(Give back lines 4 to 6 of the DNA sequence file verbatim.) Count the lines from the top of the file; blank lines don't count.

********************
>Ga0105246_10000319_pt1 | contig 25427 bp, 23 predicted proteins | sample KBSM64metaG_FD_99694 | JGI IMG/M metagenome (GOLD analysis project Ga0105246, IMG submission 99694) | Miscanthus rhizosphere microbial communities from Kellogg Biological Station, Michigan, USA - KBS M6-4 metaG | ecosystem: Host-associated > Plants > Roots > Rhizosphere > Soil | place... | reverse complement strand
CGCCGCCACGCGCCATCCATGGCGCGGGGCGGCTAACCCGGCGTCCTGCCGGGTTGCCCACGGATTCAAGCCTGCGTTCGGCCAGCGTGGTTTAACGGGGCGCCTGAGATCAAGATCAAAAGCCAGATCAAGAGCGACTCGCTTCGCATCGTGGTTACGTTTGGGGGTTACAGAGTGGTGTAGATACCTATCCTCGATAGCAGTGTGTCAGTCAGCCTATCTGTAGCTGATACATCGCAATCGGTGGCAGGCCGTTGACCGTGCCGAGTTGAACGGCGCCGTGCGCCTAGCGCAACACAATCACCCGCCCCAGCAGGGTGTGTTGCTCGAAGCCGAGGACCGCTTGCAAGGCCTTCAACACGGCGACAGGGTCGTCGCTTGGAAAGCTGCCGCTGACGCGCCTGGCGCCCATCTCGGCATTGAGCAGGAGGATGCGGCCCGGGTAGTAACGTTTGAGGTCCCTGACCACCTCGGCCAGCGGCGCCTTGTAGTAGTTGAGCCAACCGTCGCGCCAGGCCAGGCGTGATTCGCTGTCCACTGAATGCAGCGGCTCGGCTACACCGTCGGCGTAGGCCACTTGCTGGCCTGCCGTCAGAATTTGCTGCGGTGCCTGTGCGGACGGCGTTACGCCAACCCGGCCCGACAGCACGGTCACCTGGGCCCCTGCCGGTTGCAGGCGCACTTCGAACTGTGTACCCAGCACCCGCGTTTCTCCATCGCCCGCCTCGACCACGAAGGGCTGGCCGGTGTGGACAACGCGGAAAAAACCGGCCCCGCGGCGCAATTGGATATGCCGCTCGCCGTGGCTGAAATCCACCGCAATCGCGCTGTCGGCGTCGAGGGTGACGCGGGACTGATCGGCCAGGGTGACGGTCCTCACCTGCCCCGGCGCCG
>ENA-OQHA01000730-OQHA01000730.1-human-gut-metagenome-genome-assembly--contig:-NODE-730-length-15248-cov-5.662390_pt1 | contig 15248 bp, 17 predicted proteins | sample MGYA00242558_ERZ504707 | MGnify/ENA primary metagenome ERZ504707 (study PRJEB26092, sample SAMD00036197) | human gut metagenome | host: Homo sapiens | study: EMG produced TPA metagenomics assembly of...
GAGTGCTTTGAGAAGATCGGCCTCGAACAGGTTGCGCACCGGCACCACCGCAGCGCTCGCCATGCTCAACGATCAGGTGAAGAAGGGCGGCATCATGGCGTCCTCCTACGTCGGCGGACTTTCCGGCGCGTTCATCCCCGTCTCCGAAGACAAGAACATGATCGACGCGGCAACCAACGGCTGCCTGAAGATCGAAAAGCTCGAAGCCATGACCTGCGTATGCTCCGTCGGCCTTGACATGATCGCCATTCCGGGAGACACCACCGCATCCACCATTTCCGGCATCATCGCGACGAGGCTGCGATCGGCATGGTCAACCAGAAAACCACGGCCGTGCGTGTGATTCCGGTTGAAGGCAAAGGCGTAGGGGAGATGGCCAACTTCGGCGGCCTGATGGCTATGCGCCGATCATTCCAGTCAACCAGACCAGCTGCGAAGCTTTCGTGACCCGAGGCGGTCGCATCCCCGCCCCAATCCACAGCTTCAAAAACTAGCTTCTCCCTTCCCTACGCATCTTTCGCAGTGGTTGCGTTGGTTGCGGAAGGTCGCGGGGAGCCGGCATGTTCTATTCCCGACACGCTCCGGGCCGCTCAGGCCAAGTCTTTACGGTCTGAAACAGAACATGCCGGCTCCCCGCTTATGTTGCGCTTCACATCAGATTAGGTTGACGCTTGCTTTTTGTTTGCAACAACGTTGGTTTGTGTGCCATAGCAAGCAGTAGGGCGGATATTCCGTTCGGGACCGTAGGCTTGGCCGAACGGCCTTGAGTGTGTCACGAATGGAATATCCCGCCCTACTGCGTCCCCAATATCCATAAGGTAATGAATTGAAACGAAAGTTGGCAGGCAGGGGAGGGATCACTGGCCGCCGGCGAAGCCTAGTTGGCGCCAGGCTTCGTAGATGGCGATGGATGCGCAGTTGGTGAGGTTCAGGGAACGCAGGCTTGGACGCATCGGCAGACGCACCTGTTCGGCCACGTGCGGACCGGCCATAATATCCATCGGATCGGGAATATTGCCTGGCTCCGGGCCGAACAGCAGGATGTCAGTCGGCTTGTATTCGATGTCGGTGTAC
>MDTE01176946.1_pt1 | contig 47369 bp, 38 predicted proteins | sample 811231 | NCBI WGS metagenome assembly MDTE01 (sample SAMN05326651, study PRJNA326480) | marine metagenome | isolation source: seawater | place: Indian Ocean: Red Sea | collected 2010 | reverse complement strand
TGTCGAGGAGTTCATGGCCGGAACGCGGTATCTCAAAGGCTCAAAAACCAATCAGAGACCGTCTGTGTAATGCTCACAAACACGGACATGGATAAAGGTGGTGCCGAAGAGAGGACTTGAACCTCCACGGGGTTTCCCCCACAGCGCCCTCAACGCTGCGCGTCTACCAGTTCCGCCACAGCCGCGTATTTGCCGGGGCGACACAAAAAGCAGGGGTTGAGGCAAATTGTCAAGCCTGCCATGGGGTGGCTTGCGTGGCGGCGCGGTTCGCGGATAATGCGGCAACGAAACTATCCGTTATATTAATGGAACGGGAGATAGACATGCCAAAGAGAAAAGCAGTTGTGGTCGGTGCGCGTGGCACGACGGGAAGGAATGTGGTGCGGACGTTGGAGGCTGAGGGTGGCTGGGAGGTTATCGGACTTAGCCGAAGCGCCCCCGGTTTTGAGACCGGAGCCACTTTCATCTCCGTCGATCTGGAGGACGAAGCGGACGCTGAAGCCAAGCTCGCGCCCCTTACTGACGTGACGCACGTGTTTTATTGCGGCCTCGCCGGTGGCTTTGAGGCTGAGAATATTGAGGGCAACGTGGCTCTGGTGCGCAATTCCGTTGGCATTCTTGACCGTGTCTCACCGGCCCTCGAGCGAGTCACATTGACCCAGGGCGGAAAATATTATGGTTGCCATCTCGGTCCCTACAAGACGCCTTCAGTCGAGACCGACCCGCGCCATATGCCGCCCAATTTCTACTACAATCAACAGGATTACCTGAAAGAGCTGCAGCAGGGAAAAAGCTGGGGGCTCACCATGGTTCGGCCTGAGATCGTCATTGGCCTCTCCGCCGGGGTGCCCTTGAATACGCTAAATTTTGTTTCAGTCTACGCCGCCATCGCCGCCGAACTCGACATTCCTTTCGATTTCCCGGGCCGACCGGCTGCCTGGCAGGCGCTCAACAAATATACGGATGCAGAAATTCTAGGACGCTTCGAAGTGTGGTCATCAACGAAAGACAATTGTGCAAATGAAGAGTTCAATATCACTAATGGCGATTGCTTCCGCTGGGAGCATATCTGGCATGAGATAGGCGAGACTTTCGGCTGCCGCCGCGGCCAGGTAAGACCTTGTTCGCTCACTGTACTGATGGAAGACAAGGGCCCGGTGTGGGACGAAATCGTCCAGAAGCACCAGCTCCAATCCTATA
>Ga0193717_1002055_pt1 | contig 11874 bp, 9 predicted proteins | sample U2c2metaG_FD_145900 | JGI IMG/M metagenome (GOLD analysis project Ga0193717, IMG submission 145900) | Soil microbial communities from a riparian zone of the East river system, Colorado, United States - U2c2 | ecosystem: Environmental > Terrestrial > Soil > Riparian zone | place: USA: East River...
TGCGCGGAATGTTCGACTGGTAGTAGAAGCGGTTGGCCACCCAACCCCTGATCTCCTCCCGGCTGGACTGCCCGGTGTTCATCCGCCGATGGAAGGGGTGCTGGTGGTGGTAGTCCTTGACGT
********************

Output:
GAGTGCTTTGAGAAGATCGGCCTCGAACAGGTTGCGCACCGGCACCACCGCAGCGCTCGCCATGCTCAACGATCAGGTGAAGAAGGGCGGCATCATGGCGTCCTCCTACGTCGGCGGACTTTCCGGCGCGTTCATCCCCGTCTCCGAAGACAAGAACATGATCGACGCGGCAACCAACGGCTGCCTGAAGATCGAAAAGCTCGAAGCCATGACCTGCGTATGCTCCGTCGGCCTTGACATGATCGCCATTCCGGGAGACACCACCGCATCCACCATTTCCGGCATCATCGCGACGAGGCTGCGATCGGCATGGTCAACCAGAAAACCACGGCCGTGCGTGTGATTCCGGTTGAAGGCAAAGGCGTAGGGGAGATGGCCAACTTCGGCGGCCTGATGGCTATGCGCCGATCATTCCAGTCAACCAGACCAGCTGCGAAGCTTTCGTGACCCGAGGCGGTCGCATCCCCGCCCCAATCCACAGCTTCAAAAACTAGCTTCTCCCTTCCCTACGCATCTTTCGCAGTGGTTGCGTTGGTTGCGGAAGGTCGCGGGGAGCCGGCATGTTCTATTCCCGACACGCTCCGGGCCGCTCAGGCCAAGTCTTTACGGTCTGAAACAGAACATGCCGGCTCCCCGCTTATGTTGCGCTTCACATCAGATTAGGTTGACGCTTGCTTTTTGTTTGCAACAACGTTGGTTTGTGTGCCATAGCAAGCAGTAGGGCGGATATTCCGTTCGGGACCGTAGGCTTGGCCGAACGGCCTTGAGTGTGTCACGAATGGAATATCCCGCCCTACTGCGTCCCCAATATCCATAAGGTAATGAATTGAAACGAAAGTTGGCAGGCAGGGGAGGGATCACTGGCCGCCGGCGAAGCCTAGTTGGCGCCAGGCTTCGTAGATGGCGATGGATGCGCAGTTGGTGAGGTTCAGGGAACGCAGGCTTGGACGCATCGGCAGACGCACCTGTTCGGCCACGTGCGGACCGGCCATAATATCCATCGGATCGGGAATATTGCCTGGCTCCGGGCCGAACAGCAGGATGTCAGTCGGCTTGTATTCGATGTCGGTGTAC
>MDTE01176946.1_pt1 | contig 47369 bp, 38 predicted proteins | sample 811231 | NCBI WGS metagenome assembly MDTE01 (sample SAMN05326651, study PRJNA326480) | marine metagenome | isolation source: seawater | place: Indian Ocean: Red Sea | collected 2010 | reverse complement strand
TGTCGAGGAGTTCATGGCCGGAACGCGGTATCTCAAAGGCTCAAAAACCAATCAGAGACCGTCTGTGTAATGCTCACAAACACGGACATGGATAAAGGTGGTGCCGAAGAGAGGACTTGAACCTCCACGGGGTTTCCCCCACAGCGCCCTCAACGCTGCGCGTCTACCAGTTCCGCCACAGCCGCGTATTTGCCGGGGCGACACAAAAAGCAGGGGTTGAGGCAAATTGTCAAGCCTGCCATGGGGTGGCTTGCGTGGCGGCGCGGTTCGCGGATAATGCGGCAACGAAACTATCCGTTATATTAATGGAACGGGAGATAGACATGCCAAAGAGAAAAGCAGTTGTGGTCGGTGCGCGTGGCACGACGGGAAGGAATGTGGTGCGGACGTTGGAGGCTGAGGGTGGCTGGGAGGTTATCGGACTTAGCCGAAGCGCCCCCGGTTTTGAGACCGGAGCCACTTTCATCTCCGTCGATCTGGAGGACGAAGCGGACGCTGAAGCCAAGCTCGCGCCCCTTACTGACGTGACGCACGTGTTTTATTGCGGCCTCGCCGGTGGCTTTGAGGCTGAGAATATTGAGGGCAACGTGGCTCTGGTGCGCAATTCCGTTGGCATTCTTGACCGTGTCTCACCGGCCCTCGAGCGAGTCACATTGACCCAGGGCGGAAAATATTATGGTTGCCATCTCGGTCCCTACAAGACGCCTTCAGTCGAGACCGACCCGCGCCATATGCCGCCCAATTTCTACTACAATCAACAGGATTACCTGAAAGAGCTGCAGCAGGGAAAAAGCTGGGGGCTCACCATGGTTCGGCCTGAGATCGTCATTGGCCTCTCCGCCGGGGTGCCCTTGAATACGCTAAATTTTGTTTCAGTCTACGCCGCCATCGCCGCCGAACTCGACATTCCTTTCGATTTCCCGGGCCGACCGGCTGCCTGGCAGGCGCTCAACAAATATACGGATGCAGAAATTCTAGGACGCTTCGAAGTGTGGTCATCAACGAAAGACAATTGTGCAAATGAAGAGTTCAATATCACTAATGGCGATTGCTTCCGCTGGGAGCATATCTGGCATGAGATAGGCGAGACTTTCGGCTGCCGCCGCGGCCAGGTAAGACCTTGTTCGCTCACTGTACTGATGGAAGACAAGGGCCCGGTGTGGGACGAAATCGTCCAGAAGCACCAGCTCCAATCCTATA